This was the time for the volunteers to raise their hands and find out details about the plan that will move us forward. What was oddly reassuring was that the AVIXA leadership openly stated that they may not have all the answers right now. This rebranding is the first step in remaking the image of the AV professional. It’s the first stage in getting the perception of the industry beyond just the high school kid with a slide projector. There are ideas and targets within AVIXA of how they will reach the content developers and bring them into the fold to partner with the long-standing industry membership, but it is not a one-size-fits-all approach on how to move forward.

Without a hard and fast requirement of only one way to work with our new potential partners, it allows us to approach them all in the way that works best for them. We can approach the established companies in one fashion, reach out to the younger generation in another way, and find the outliers in a third. We can let them dictate the value that AVIXA has for them. This could be technology training so that they can better understand how to create the final results that they want for their creations. It could be through collaborative partnerships with manufacturers to build products that suit nuanced needs. It could also be sharing their immense knowledge with us about how to best create a user interface. This evolution has to be a two-way street for the integrated experience to flourish.

We’ve never done it this way…

As a fan of language in general, the line that stuck with me from the entire event was one that I later discovered was inspired by a member of the marketing team at AVIXA. Labuskes, after announcing the new association name, made the statement that we can do just about anything moving forward because as AVIXA, we can’t say that we’ve always done it this way.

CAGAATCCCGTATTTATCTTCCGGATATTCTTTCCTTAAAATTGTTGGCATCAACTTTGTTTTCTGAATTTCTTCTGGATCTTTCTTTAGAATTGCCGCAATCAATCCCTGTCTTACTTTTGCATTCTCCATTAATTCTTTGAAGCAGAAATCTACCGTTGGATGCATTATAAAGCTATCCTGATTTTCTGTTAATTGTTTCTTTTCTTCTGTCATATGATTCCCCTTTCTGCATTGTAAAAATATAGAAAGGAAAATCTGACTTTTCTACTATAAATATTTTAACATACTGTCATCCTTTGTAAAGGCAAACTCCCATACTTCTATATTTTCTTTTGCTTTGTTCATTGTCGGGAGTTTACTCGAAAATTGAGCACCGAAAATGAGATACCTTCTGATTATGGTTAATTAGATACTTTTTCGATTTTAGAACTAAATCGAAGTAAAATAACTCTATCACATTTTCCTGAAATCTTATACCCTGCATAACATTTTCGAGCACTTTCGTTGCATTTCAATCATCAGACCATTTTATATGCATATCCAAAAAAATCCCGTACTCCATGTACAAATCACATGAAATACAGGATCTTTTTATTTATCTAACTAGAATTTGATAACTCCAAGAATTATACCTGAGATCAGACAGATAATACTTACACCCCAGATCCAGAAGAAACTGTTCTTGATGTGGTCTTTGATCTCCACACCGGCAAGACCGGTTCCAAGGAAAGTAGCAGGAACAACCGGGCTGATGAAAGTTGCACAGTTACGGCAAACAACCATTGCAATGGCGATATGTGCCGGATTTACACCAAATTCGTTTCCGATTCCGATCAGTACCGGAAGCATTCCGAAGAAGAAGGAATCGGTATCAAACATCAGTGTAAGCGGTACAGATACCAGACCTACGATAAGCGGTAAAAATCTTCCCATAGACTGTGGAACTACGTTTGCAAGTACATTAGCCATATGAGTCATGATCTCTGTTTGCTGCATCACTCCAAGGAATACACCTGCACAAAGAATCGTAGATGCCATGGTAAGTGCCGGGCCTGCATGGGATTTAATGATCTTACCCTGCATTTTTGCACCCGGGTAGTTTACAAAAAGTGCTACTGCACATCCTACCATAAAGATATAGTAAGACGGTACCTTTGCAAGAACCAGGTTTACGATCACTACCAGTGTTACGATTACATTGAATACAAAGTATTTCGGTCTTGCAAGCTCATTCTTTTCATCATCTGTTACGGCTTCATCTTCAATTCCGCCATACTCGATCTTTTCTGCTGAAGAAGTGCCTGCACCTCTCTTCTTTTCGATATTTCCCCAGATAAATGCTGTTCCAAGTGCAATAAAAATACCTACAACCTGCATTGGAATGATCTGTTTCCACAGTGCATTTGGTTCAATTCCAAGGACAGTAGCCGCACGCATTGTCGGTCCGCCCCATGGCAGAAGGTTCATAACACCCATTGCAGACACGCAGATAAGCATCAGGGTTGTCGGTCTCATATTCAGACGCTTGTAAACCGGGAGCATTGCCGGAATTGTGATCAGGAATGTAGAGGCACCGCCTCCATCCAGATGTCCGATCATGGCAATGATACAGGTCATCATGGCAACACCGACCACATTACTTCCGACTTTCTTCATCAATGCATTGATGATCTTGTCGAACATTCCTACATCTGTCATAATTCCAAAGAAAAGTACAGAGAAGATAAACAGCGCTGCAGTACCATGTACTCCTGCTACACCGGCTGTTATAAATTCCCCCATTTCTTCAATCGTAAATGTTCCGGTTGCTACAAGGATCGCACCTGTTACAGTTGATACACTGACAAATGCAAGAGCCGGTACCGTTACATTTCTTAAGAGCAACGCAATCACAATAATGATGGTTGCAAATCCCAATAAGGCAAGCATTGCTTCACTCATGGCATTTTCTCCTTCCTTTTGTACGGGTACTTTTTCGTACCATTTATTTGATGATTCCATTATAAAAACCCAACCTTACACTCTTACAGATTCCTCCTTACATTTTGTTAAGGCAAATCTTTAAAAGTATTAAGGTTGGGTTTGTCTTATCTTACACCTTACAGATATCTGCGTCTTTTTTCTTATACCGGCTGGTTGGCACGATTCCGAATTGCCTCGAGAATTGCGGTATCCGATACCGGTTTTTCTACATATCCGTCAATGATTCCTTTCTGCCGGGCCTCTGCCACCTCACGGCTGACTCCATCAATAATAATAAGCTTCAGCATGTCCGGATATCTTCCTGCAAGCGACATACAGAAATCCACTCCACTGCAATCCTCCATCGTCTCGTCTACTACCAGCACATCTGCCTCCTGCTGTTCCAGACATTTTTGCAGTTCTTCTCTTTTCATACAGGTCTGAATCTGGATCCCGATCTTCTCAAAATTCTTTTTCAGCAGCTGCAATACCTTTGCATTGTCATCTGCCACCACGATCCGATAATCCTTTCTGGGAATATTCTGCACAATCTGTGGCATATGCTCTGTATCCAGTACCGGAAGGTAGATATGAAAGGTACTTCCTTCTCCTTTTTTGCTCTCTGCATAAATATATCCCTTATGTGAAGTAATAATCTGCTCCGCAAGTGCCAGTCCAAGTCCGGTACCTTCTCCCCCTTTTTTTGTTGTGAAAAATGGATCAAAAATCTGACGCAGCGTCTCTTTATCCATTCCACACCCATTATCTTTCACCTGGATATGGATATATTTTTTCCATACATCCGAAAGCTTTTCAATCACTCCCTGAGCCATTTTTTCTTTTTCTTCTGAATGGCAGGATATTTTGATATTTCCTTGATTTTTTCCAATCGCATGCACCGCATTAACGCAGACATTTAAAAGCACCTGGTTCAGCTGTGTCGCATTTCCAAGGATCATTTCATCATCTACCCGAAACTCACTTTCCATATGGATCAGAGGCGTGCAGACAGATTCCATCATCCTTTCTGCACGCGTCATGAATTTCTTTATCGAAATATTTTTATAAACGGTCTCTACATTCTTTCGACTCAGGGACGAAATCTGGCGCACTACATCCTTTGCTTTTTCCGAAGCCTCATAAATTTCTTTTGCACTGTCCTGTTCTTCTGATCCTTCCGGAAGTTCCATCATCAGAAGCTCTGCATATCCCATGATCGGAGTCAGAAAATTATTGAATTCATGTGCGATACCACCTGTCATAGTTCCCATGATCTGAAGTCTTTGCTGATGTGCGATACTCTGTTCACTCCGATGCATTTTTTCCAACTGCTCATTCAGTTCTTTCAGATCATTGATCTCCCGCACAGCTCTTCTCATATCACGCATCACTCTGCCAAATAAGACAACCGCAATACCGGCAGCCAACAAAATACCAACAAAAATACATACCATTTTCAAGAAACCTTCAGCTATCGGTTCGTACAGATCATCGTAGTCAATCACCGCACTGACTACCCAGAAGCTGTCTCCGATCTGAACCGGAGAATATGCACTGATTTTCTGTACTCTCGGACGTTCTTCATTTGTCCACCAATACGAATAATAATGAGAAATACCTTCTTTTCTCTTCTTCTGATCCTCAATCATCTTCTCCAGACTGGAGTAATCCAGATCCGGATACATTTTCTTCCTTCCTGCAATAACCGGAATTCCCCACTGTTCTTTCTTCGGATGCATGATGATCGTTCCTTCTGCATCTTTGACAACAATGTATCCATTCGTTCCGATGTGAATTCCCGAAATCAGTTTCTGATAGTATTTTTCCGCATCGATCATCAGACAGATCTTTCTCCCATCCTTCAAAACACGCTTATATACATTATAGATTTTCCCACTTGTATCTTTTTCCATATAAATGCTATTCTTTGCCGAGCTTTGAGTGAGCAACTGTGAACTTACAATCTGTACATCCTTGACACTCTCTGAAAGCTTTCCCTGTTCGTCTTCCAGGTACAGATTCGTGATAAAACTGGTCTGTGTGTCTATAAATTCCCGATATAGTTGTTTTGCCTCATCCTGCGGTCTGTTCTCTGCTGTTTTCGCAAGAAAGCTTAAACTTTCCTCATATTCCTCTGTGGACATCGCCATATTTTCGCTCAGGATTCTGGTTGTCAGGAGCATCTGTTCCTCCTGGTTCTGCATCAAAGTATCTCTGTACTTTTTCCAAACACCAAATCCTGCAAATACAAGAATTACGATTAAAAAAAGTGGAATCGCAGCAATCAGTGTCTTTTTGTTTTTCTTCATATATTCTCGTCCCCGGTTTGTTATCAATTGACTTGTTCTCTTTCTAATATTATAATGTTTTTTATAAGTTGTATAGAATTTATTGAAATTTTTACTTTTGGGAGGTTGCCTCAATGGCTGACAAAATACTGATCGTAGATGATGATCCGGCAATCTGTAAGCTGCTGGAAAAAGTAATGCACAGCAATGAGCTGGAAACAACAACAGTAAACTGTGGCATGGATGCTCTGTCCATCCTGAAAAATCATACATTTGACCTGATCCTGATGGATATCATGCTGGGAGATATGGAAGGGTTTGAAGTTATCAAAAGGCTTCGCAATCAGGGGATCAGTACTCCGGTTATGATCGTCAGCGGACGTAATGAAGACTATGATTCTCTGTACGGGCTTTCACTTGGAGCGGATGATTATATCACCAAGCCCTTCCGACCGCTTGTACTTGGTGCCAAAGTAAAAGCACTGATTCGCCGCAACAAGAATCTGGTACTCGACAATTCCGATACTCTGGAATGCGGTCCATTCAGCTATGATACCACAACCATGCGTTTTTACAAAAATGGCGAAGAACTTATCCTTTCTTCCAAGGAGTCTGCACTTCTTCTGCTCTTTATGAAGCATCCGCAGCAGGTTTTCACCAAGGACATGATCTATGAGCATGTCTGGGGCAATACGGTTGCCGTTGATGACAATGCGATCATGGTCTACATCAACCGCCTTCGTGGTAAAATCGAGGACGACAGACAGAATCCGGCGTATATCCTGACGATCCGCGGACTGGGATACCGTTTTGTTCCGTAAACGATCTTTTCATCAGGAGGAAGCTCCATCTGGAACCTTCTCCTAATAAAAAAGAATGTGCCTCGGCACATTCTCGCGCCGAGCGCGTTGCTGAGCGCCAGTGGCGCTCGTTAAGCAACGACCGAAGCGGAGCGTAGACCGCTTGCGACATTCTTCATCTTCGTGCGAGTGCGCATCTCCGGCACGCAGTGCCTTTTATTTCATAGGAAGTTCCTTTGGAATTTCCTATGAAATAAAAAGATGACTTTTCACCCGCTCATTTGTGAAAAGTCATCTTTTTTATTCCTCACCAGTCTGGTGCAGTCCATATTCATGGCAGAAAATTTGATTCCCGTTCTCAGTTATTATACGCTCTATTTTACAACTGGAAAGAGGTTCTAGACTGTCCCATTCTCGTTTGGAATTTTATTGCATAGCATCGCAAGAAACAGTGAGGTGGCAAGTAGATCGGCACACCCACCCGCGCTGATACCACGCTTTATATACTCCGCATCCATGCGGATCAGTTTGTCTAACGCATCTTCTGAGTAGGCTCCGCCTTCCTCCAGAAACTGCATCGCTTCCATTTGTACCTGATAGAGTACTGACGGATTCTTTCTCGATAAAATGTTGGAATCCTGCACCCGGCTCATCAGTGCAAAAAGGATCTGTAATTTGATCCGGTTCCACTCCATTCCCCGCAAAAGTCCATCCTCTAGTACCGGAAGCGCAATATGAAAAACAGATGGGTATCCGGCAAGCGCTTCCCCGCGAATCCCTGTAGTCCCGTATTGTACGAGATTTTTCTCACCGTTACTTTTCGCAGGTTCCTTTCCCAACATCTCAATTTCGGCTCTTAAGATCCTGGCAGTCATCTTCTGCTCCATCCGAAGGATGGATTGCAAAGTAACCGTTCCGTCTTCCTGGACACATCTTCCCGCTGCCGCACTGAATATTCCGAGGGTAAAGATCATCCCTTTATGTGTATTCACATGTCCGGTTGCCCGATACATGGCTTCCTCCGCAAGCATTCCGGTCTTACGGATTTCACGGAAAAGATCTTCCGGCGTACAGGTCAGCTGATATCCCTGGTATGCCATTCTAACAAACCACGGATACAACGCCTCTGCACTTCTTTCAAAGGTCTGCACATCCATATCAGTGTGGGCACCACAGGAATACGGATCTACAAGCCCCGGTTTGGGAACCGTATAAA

That sentiment struck a very true chord that permeates the industry. We often get stuck in how we’ve always done it and don’t want to look at changing things because that’s more difficult than maintaining the status quo that has always worked for us. It was this idea that was a key focal point for the remainder of the conference. Yes, we talked about the name change and any concerns or questions, but AVIXA was far from sitting on its laurels with that announcement. They wanted to get to work.

Getting to work meant getting feedback from the volunteers about programs that we wanted to move forward. Did we need to create new councils or committees to support the evolving state of the industry? What were the disruptive technologies or cultural influences that we needed to be aware of and find a way to support our members in solving? How will the integrated life change how our industry works?  These were questions that AVIXA had for us and resulted in breakout sessions, new initiatives for AVIXA, and likely new programs for the membership overall.

Death and Taxes

The only two things that are guaranteed in life are death and taxes. A close third is that things will change. This industry is more aware of that than most because we’ve seen it happen so frequently. How long ago was analog video the primary way of how we designed systems? How long ago was it that devices first started getting connected to networks? How long ago were remote system monitoring and management just starting to be possible? How long ago did it seem like every company decided to offer a video streaming solution?

We evolve and change very quickly because our technology evolution is requiring us to. The new means and methods with which we can design and implement systems are coming at us faster than we can manage most days. The change of the association from InfoComm to AVIXA is recognition of that. It’s recognition that this industry isn’t a hardware industry anymore. It’s recognition that the primary things that we offer are experiences for people; experiences for people to connect to one another, to ideas, or to the world at large.

We are an industry that absorbs change and rolls with it. We are an industry that accepts new ways of doing things and gets excited about the possibilities of what’s to come. We are an industry that leads the way in how the world communicates with one another. We are an industry of creating experiences.

While we aren’t perfect and while there us much work to do, I’m excited about what could be possible as we proudly state – We are AVIXA.